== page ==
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Molagoda Kotamudungala Raja Maha Viharaya

Also known as ‘Kotamudungala Raja Maha Viharaya’. Travel via Kandy-Kurunegala Road, turn at Arambekada, proceed about 4 miles towards Bokkawala to reach the Molagoda village. This temple is sited in a scenic location near Sri Piyadassi Rajaye Vidyalaya on either side of the main road.

The shrine is built inside a cave under a fairly high rock outcrop with a straight inclination. Large vats are carved out on this rock as well as on another rock nearby, to prevent rain water flowing into the cave. Even today, a len lipiya (cave epigraph) is ...

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Also known as ‘Kotamudungala Raja Maha Viharaya’. Travel via Kandy-Kurunegala Road, turn at Arambekada, proceed about 4 miles towards Bokkawala to reach the Molagoda village. This temple is sited in a scenic location near Sri Piyadassi Rajaye Vidyalaya on either side of the main road.

The shrine is built inside a cave under a fairly high rock outcrop with a straight inclination. Large vats are carved out on this rock as well as on another rock nearby, to prevent rain water flowing into the cave. Even today, a len lipiya (cave epigraph) is found  under the vat on the rock away from the Vihara cave, engraved clearly in a text similar in terms of language, script, meaning and sentence structure to those on the Wessagiri Len Lipi written around 2-3 B.C. in the early Anuradhapura Period.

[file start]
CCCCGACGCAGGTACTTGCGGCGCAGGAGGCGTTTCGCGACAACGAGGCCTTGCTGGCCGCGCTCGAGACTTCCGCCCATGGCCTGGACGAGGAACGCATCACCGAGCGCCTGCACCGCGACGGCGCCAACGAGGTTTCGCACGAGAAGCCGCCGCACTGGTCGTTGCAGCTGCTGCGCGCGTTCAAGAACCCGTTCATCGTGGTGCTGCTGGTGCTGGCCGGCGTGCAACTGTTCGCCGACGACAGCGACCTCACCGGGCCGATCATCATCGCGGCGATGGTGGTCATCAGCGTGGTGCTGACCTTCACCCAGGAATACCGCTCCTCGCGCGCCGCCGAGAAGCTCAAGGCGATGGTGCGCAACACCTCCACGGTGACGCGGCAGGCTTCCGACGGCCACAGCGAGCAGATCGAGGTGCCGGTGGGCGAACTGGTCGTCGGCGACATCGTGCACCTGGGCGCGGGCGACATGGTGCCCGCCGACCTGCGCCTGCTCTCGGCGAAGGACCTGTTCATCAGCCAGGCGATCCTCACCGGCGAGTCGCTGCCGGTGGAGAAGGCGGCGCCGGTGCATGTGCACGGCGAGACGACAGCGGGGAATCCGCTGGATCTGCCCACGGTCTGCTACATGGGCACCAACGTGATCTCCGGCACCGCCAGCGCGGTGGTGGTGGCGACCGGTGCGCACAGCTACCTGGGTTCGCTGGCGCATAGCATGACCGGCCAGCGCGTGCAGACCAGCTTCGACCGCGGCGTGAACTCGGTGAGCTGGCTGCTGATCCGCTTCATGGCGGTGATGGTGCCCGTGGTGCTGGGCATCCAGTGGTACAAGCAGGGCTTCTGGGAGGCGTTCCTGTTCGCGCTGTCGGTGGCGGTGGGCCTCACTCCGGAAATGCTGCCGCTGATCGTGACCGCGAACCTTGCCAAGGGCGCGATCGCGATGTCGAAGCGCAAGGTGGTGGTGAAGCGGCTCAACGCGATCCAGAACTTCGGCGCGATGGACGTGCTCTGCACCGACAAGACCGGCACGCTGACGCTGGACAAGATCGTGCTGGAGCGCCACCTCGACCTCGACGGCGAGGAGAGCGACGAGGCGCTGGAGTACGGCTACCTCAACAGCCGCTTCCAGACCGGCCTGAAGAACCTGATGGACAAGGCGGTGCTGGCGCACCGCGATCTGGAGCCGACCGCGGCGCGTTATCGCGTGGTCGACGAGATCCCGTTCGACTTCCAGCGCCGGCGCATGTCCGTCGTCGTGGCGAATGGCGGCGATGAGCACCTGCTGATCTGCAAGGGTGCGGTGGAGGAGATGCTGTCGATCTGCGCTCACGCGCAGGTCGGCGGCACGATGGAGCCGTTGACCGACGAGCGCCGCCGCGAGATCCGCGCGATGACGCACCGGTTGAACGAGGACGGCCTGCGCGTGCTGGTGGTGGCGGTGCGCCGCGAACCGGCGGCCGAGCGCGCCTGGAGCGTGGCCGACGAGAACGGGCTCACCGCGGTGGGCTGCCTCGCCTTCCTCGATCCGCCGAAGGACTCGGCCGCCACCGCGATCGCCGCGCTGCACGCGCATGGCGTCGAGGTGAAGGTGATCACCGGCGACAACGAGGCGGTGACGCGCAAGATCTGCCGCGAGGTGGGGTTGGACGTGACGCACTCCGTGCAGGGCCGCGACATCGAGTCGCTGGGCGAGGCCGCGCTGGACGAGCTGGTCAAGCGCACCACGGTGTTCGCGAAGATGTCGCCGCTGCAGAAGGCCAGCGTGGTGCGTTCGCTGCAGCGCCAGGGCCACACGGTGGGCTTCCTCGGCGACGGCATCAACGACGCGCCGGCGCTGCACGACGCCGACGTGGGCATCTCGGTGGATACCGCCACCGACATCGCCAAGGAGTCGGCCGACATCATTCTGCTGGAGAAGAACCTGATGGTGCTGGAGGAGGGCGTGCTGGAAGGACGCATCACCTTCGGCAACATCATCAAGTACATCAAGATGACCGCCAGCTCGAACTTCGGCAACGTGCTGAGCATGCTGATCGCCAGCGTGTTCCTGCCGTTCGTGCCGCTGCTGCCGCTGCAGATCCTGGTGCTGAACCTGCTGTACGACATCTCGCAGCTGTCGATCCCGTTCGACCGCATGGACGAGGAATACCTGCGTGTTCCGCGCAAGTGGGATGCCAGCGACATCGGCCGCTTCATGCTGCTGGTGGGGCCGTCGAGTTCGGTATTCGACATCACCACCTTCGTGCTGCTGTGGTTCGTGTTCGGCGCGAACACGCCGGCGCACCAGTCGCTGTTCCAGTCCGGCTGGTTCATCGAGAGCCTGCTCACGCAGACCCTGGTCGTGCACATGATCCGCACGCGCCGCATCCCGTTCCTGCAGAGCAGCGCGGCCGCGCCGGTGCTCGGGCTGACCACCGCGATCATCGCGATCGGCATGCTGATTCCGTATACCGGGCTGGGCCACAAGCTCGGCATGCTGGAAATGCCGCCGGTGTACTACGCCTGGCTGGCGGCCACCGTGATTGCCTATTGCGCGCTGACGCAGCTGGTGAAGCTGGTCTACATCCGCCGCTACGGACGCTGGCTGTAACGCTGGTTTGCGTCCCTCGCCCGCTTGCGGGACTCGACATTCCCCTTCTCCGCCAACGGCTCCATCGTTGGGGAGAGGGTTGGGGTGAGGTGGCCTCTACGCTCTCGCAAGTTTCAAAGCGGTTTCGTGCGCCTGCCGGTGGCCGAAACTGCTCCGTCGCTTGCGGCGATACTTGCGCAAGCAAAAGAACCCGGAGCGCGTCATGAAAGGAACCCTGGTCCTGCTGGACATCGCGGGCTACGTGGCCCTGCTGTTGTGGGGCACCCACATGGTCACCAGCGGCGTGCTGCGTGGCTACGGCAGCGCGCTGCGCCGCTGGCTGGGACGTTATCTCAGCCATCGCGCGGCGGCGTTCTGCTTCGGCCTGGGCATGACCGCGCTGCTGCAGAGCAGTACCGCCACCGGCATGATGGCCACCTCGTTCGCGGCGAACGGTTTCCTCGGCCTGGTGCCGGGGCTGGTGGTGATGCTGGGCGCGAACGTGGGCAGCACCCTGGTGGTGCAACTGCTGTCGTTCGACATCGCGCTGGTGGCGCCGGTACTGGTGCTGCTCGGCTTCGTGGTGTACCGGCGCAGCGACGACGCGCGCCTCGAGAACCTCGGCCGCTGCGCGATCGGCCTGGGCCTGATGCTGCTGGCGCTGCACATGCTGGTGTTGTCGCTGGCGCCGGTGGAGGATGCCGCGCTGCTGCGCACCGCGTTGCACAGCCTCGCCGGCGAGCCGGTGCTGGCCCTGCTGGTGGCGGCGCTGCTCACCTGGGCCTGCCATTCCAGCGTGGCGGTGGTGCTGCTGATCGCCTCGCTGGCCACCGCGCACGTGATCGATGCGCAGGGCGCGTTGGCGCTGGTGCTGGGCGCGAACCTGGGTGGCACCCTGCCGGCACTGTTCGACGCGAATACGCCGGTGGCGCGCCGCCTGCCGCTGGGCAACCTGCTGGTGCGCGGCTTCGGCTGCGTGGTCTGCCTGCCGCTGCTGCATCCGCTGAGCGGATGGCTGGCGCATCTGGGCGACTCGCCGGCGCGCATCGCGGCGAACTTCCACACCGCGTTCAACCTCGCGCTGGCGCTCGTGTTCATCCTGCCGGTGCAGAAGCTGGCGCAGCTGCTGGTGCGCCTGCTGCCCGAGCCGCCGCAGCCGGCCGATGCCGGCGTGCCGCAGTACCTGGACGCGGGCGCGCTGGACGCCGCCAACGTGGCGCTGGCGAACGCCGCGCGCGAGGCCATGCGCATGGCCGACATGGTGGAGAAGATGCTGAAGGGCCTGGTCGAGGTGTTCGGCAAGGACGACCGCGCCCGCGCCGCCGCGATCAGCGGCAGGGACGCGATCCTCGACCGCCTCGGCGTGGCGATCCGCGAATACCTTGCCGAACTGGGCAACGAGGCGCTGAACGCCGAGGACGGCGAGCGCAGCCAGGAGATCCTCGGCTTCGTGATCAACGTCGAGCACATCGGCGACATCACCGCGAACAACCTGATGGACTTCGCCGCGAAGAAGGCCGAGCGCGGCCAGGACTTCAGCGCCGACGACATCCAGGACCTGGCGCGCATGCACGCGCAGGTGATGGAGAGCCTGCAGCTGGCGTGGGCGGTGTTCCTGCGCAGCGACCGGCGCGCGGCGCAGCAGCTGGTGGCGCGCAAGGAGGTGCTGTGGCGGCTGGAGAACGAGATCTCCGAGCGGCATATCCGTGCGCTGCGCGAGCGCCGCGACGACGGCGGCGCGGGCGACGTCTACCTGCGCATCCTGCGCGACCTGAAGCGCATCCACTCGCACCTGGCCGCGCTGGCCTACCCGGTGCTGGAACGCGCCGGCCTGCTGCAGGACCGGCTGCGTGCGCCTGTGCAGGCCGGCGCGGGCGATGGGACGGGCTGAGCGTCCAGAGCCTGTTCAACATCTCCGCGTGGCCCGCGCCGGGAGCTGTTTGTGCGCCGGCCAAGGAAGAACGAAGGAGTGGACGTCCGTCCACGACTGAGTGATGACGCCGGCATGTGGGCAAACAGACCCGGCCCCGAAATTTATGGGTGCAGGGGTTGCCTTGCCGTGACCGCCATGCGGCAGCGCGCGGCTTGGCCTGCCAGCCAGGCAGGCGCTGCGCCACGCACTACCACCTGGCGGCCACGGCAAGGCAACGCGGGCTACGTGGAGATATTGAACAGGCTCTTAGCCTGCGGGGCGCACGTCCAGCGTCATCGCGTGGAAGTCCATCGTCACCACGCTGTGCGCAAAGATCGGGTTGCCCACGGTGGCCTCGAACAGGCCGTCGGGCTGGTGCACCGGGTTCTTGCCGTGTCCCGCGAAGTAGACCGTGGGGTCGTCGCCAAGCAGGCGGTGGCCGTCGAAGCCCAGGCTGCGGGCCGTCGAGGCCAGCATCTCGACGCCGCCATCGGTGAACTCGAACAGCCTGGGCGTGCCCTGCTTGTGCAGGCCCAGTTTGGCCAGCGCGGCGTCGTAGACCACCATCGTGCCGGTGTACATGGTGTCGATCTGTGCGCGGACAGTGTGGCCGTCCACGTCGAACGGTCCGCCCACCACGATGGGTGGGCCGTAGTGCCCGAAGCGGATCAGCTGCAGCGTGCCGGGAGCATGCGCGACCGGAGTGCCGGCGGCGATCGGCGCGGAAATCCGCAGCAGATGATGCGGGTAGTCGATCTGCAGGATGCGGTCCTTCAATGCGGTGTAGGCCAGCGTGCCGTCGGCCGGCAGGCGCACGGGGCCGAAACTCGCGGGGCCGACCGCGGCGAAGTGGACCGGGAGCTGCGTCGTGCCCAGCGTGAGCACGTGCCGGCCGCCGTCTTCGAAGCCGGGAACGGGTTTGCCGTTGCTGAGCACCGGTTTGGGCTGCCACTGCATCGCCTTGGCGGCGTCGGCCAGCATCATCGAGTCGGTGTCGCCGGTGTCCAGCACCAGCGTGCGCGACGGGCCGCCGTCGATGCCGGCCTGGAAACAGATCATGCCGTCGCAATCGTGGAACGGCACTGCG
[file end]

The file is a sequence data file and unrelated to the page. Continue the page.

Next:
As for the name, it can be assumed that this temple would have been called ‘Kotha Mudungala’ in the early days because the shrine is located under a fairly high rock outcrop that rises rather like a ‘kotha’ (pinnacle), and the name would have evolved to ‘Kota Mudungala’ later on.

The history of this temple appears to date back to well over two centuries. According to a popular legend, it was built by King Walagamba (88 B.C.) Some of the ancient frescoes inside the temple, as well as some of the Buddha statues kept there at present appear to be similar to the Dambulla Len Vihara frescoes and Buddha statues. Hence it can be assumed that they were made in the Kandy Kingdom era.

At present, there are two sitting Buddha statues, one standing statue, as well as two Makara Thorana (ornate arched gateways) at the site.

This temple, sited in accordance with the ‘Sharirika, Paribhogika, Uddeshika’ order or sequence, is replete with all components that constitute a Viharaya. In the foreground of the temple, the twelve-cubit ‘Maha Shailamaya Nishanna Pilimaya’ (Great Sessile Stone Statue),  is seen behind the Bodhiya.

Passing through the Makara Thorana, on the right side there is a chamber with a Sacred Footprint carved on the stone floor. A heavy bell tower, weighing over a hundred pounds, can be seen nearby.

Sited ahead is the Maha Len Viharaya, with three ancient Buddha statues inside. On the extreme left is a sitting posture statue, and on the extreme right there is an Oth Pilimaya (sleeping posture statue). In the hall between the inner sanctum and Hewisi Mandapaya (Drummers’ Hall) there is a number of glass cabinets displaying Suvisi Vivarana (24 Buddhas) images, and stories illustrating the Buddha’s 45-year lifetime. Frescoes found on the ceiling belong to the Kandy Tradition.

Behind the Viharaya, there is a massive rock, with a height of approximately 100 feet, and straight slopes on all four sides. Silumini Seya, a magnificent Chaitya (Dagoba), is situated on this rock. The commanding height of the location makes it visible from every direction, even from very far away.


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